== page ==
Book 3 of the Kirov Trilogy
In this last volume the author covers the history of the build up to the Russian Revolution and World War I through the life of her heroine, Emily, the great-granddaughter of Fleur Hamilton.
Once again, the female characters are so naive as to be annoying. After finishing the trilogy I wonder if the author was dabbling in writing a romance novel. If so, I'm glad she decided to stop at three and get back to the Morland Dynasty series.
In this novel as in the earlier ones, the Russian given names of the characters are often made into nicknames that confuse and complicate keeping track of whose who. I was reminded again that I struggle to read stories where I can't pronounce the characters names. Next time I read a novel with unfamiliar names I'm going to find out how their names would sound and maybe that will help with remembering the characters.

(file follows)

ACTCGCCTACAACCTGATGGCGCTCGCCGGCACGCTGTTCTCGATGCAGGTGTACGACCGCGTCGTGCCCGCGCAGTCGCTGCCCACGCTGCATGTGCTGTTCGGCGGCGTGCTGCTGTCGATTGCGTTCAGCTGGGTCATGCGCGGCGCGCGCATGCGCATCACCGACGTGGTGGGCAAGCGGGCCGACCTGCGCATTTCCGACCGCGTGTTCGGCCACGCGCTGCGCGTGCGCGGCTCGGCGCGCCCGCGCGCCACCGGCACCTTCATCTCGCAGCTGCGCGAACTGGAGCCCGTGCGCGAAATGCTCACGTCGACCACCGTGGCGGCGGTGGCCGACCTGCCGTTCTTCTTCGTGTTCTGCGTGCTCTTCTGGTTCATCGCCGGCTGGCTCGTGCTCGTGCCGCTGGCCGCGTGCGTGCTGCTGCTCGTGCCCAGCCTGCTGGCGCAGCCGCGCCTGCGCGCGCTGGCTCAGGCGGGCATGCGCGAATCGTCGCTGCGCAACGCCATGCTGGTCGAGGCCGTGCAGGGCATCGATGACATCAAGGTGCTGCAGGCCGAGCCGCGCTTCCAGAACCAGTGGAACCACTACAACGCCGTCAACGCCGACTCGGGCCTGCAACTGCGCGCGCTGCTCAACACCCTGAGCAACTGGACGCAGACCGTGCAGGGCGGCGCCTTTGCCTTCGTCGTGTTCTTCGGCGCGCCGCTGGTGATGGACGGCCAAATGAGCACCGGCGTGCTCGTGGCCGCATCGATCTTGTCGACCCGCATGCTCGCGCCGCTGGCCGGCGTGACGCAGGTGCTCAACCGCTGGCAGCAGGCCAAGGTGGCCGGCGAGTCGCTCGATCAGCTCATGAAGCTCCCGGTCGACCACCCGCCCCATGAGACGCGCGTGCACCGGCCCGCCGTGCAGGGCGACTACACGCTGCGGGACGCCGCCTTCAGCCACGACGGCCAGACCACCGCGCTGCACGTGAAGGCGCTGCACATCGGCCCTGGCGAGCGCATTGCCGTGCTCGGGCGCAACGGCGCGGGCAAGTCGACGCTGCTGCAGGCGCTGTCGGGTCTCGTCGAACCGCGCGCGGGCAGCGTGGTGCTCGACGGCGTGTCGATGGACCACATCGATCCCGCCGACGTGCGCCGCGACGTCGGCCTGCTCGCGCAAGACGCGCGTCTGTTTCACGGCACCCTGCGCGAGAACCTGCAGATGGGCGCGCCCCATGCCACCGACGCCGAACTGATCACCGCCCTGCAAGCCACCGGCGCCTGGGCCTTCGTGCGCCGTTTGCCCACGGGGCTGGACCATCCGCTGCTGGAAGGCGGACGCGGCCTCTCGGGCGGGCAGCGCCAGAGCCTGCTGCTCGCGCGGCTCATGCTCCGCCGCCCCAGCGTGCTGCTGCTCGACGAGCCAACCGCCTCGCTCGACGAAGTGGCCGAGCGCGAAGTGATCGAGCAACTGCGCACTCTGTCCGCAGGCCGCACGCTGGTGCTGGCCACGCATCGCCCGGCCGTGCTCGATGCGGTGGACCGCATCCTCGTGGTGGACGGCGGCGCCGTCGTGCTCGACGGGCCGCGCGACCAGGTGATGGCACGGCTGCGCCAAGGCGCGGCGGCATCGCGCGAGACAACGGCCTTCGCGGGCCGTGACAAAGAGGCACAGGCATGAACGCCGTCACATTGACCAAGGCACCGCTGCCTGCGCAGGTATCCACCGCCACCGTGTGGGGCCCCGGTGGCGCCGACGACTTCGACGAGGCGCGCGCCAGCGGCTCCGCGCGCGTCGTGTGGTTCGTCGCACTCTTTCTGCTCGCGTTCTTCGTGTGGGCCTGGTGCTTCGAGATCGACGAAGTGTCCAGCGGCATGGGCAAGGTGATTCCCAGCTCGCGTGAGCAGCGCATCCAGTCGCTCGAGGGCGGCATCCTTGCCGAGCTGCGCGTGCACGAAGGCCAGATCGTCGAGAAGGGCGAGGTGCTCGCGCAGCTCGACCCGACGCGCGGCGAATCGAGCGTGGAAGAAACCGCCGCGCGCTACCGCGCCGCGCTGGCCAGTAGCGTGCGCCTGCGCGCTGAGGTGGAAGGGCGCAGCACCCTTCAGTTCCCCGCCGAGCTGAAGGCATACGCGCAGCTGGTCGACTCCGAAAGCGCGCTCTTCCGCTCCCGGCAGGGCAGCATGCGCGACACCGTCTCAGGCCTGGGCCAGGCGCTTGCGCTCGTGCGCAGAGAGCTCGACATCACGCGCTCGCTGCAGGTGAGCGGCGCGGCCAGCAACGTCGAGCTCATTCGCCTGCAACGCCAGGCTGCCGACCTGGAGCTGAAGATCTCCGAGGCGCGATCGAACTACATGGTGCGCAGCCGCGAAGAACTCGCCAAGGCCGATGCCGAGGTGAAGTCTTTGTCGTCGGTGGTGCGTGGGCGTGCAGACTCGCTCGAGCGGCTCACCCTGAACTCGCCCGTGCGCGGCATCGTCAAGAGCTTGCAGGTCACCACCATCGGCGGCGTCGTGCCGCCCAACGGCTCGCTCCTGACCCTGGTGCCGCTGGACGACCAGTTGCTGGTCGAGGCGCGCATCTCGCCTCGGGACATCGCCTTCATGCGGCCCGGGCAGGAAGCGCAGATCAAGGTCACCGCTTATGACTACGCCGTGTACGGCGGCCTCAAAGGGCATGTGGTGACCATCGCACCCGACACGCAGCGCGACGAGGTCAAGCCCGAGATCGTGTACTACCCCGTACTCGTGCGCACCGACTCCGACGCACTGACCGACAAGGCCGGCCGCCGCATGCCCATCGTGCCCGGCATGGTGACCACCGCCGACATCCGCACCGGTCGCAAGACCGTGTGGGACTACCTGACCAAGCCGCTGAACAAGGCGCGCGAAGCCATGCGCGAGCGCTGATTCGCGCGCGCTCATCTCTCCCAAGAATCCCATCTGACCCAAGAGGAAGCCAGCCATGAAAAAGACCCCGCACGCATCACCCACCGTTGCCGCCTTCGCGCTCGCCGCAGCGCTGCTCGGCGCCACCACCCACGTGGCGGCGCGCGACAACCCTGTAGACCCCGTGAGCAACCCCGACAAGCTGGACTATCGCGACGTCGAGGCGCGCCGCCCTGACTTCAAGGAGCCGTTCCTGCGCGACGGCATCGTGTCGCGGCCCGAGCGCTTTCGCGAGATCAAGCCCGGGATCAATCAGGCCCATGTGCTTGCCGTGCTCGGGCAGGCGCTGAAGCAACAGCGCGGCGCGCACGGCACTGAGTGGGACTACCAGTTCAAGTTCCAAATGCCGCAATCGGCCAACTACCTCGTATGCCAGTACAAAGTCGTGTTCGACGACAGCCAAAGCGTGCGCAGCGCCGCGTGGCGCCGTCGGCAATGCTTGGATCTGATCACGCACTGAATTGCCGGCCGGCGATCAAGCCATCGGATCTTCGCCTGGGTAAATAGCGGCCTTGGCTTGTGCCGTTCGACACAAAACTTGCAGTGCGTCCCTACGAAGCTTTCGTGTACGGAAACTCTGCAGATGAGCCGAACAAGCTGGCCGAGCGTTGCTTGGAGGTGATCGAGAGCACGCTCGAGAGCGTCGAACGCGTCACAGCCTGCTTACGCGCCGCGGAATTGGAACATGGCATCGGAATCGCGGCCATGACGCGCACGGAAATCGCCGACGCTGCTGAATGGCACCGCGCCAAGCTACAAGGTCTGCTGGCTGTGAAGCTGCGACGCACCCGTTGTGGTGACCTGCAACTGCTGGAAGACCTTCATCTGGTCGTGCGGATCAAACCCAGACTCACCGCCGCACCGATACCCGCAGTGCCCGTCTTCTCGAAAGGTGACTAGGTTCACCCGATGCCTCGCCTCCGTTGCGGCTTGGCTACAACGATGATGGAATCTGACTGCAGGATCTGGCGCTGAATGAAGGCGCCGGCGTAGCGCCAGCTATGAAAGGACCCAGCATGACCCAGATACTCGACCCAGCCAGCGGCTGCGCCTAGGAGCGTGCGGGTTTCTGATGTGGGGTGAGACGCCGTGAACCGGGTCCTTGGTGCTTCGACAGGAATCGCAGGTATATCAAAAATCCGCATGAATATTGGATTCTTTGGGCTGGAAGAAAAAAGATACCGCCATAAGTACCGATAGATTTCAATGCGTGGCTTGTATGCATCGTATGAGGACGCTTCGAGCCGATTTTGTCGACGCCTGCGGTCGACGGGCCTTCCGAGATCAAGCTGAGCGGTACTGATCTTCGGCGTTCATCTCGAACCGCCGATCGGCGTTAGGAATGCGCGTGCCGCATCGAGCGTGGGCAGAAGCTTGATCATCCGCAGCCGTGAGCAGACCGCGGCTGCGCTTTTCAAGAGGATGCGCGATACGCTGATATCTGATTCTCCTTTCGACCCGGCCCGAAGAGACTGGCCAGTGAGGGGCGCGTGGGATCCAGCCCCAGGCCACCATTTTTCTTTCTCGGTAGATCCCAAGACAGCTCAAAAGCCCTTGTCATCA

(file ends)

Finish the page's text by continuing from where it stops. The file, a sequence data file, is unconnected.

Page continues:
I enjoyed reading about the early 1900's from the Russian perspective. I've been watching Downton Abbey, a PBS series that covers the same time frame from the English point of view and the contrast really makes this history come alive for me. I enjoy too, thinking about my ancestors and where they were in their lives at this time; how they dressed and lived, what news they heard, what were the attitudes and mores of the day. All in all, a pleasant escape from the heat and the high tech world of today.
Published: 1992 Read: August 2012 Genre: Historical fiction